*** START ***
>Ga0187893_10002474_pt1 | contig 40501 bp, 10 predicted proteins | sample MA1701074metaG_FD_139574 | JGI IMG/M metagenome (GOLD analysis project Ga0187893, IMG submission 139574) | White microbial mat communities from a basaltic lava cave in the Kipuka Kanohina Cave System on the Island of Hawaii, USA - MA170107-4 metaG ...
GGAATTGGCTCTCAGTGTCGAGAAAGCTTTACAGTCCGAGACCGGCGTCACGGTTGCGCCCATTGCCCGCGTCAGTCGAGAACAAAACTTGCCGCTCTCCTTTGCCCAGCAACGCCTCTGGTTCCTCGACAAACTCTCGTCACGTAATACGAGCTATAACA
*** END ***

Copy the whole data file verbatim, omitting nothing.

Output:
>Ga0187893_10002474_pt1 | contig 40501 bp, 10 predicted proteins | sample MA1701074metaG_FD_139574 | JGI IMG/M metagenome (GOLD analysis project Ga0187893, IMG submission 139574) | White microbial mat communities from a basaltic lava cave in the Kipuka Kanohina Cave System on the Island of Hawaii, USA - MA170107-4 metaG ...
GGAATTGGCTCTCAGTGTCGAGAAAGCTTTACAGTCCGAGACCGGCGTCACGGTTGCGCCCATTGCCCGCGTCAGTCGAGAACAAAACTTGCCGCTCTCCTTTGCCCAGCAACGCCTCTGGTTCCTCGACAAACTCTCGTCACGTAATACGAGCTATAACA